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Endometriosis: unusual cause of groin swelling
  1. Simon Rajendran1,
  2. Ata Khan2,
  3. Deirdre O'Hanlon2,
  4. Micheál Murphy3
  1. 1Department of General Surgery, Royal College of Surgeons, Dublin, Ireland
  2. 2Department of General Surgery, South Infirmary Victoria Hospital, Cork, Ireland
  3. 3Department of Radiology, South Infirmary Victoria University Hospital, Cork, Ireland
  1. Correspondence to Dr Simon Rajendran, simonrajendran{at}

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A 36-year-old woman presented with crampy lower abdominal pain and a lump in her left groin. The lump present for 3 years and has slowly increased in size with occasional episodes of tenderness. Her medical history includes hysterectomy for fibroids. Examination revealed a 2×2 cm groin swelling lateral and superior to the pubic tubercle. CT revealed a solid lump above the inguinal ligament (figure 1). Ultrasound (US) demonstrated a solid mass with heterogeneous echogenic appearance (figure 2). Biopsy of the lesion revealed endometrial tissue. She declined surgical excision and gynaecology follow-up was arranged.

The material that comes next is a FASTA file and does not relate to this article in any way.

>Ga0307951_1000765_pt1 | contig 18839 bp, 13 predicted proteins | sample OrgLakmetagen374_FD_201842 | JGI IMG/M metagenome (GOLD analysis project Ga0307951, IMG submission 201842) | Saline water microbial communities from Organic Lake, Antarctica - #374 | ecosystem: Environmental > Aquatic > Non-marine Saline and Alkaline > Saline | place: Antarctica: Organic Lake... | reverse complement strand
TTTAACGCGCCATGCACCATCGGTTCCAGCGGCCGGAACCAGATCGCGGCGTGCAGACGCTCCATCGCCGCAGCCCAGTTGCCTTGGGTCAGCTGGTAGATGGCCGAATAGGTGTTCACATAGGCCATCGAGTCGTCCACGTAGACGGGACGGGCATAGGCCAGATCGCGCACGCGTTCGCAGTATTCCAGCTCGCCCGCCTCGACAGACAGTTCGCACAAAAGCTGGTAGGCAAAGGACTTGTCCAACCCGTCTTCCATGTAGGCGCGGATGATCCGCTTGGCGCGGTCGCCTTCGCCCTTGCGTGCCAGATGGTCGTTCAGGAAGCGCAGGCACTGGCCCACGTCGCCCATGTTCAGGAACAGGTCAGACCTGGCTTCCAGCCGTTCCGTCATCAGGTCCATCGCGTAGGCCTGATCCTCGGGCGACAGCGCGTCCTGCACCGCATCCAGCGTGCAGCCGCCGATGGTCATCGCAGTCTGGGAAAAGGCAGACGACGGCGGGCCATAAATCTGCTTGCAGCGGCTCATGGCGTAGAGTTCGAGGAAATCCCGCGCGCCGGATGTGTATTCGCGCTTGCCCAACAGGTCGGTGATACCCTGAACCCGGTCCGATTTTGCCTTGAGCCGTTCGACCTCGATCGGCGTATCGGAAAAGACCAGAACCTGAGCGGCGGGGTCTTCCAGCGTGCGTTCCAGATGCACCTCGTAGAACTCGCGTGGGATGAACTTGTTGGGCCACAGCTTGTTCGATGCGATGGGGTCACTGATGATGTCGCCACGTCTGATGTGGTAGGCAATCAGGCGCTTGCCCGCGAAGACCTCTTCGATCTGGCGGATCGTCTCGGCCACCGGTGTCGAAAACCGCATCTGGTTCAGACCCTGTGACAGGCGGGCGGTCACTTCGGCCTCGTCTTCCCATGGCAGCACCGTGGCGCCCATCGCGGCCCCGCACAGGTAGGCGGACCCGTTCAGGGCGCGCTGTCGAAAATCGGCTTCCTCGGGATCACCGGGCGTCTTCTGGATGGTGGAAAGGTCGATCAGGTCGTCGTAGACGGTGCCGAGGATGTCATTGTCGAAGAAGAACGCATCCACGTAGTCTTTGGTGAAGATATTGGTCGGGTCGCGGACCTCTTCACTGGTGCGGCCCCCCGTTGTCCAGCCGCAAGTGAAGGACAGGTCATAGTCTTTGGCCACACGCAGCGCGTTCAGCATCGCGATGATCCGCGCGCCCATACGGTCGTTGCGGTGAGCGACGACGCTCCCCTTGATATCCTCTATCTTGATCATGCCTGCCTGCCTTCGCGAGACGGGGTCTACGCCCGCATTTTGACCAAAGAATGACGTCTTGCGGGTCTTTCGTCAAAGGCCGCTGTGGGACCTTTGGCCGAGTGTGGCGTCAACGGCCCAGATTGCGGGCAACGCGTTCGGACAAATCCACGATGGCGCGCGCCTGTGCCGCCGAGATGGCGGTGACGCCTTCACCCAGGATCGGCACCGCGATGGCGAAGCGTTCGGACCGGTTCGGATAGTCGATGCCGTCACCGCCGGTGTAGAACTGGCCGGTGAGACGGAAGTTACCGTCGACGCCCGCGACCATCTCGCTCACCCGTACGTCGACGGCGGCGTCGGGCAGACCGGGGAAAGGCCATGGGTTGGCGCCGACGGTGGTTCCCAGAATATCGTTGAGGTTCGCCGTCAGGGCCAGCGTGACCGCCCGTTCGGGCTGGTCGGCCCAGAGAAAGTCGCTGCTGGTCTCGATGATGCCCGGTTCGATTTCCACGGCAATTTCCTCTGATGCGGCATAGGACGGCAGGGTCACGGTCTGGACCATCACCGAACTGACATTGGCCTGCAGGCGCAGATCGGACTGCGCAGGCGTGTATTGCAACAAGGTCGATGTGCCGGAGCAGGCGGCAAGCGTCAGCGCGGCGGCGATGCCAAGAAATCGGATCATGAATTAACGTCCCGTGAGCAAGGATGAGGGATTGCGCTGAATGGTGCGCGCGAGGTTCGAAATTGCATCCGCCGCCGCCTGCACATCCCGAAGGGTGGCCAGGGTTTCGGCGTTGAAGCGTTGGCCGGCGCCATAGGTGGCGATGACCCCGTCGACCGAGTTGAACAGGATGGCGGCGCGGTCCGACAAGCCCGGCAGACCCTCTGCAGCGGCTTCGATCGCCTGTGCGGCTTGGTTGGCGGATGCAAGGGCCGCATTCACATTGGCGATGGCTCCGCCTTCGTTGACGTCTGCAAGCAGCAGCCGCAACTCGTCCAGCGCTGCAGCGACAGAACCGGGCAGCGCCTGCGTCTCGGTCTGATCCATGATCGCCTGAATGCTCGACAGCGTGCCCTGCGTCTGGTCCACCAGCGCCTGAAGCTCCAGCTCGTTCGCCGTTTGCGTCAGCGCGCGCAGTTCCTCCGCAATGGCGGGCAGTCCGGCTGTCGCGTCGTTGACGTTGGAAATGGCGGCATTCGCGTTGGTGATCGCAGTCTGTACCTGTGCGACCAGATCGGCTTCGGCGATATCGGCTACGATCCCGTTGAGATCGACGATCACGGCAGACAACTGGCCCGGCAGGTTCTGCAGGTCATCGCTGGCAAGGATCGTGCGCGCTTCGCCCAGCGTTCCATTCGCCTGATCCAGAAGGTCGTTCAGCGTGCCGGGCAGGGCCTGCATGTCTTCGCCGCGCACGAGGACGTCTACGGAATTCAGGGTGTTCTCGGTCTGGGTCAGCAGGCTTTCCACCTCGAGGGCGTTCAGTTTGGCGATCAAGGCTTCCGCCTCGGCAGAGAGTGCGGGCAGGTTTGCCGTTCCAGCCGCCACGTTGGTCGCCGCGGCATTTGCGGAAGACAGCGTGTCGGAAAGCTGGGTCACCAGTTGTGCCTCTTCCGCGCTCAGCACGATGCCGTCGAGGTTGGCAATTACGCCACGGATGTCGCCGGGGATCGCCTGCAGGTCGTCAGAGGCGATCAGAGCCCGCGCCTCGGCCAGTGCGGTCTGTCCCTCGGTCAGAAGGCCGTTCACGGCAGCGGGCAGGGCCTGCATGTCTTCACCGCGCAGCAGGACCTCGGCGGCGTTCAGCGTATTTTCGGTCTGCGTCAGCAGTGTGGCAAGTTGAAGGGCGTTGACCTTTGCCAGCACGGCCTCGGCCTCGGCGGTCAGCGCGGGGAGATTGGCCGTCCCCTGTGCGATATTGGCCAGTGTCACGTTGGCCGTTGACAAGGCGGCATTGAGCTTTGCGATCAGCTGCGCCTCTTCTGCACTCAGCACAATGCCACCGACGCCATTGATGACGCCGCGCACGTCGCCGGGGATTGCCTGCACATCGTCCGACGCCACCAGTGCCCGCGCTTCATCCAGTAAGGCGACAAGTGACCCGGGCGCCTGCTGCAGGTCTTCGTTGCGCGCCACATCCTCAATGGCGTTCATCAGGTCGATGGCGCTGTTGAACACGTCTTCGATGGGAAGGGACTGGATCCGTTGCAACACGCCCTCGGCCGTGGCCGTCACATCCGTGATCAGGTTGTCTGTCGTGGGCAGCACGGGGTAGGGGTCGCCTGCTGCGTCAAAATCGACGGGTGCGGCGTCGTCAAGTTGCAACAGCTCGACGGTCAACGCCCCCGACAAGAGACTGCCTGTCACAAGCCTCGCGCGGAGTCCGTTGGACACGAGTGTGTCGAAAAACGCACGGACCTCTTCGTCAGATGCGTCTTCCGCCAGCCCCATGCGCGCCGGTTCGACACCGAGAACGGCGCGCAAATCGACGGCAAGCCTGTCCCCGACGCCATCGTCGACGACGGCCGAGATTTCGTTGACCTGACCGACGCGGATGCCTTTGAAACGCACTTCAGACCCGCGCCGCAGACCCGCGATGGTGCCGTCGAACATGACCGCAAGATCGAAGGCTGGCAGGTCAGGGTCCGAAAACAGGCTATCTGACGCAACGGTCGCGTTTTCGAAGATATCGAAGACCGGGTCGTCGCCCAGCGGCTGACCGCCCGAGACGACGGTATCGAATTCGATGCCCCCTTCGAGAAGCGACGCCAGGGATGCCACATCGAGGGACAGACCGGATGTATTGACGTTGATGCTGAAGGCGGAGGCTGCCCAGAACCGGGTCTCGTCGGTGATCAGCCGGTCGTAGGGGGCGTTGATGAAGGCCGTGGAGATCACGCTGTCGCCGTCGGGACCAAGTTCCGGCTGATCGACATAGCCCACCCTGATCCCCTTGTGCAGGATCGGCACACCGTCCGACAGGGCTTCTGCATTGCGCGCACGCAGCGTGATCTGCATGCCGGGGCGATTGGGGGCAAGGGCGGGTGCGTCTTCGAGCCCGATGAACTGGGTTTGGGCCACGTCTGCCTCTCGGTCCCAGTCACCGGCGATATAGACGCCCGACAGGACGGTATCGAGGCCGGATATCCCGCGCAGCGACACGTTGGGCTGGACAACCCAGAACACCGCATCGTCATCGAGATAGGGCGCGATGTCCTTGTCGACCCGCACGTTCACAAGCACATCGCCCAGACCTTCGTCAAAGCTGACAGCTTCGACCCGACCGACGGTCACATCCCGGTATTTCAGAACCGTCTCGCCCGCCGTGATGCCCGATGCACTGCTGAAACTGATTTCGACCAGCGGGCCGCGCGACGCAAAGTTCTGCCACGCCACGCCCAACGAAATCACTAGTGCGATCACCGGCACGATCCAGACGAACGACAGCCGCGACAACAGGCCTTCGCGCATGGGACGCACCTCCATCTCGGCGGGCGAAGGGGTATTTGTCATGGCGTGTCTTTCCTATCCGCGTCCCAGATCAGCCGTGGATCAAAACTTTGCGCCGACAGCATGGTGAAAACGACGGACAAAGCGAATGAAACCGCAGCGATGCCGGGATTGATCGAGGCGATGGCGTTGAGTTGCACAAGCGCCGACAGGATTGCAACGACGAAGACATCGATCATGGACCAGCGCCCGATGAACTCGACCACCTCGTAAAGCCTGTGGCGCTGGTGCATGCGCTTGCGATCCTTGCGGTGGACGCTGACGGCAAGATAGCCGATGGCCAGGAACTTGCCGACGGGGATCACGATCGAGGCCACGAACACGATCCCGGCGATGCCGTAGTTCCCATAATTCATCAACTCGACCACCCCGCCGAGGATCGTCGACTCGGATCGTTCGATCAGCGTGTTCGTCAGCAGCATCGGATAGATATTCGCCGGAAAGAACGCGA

Figure 1

CT demonstrating mass adjacent to the rectus femoris muscle (red arrow).

Figure 2

Ultrasound demonstrating a 2×2 cm solid mass (red arrow) immediately anterior to the lateral margin of the rectus abdominis muscle with evidence of blood flow at the posterior aspect.

Extrapelvic endometriosis is an uncommon disease entity. The gastrointestinal tract is the commonest site, while endometriosis presenting in the groin is rarely seen. The lump may be painful with cyclical exacerbation or painless with only catamenial symptoms. The lump may fluctuate in size with menstruation or exhibit haemorrhagic tendency. The pathogenesis of groin endometriosis is believed to be either secondary to local spread from retrograde menstruation, systemic spread (lymphatic or haematogenous) or coelomic metaplasia. Coelomic metaplasia is believed to be the cause in women who have underwent hysterectomy and are not taking hormone replacement therapy as in our case.1 ,2 US and CT are generally not diagnostic, however US features can be suggestive while CT will help define anatomy.1 Treatment options include expectant management, hormonal therapy or complete surgical excision with minimal spillage to avoid recurrence.3 Gynaecology referral is advised as pelvic endometriosis is frequently present concomitantly.


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  • Competing interests None.

  • Patient consent Obtained.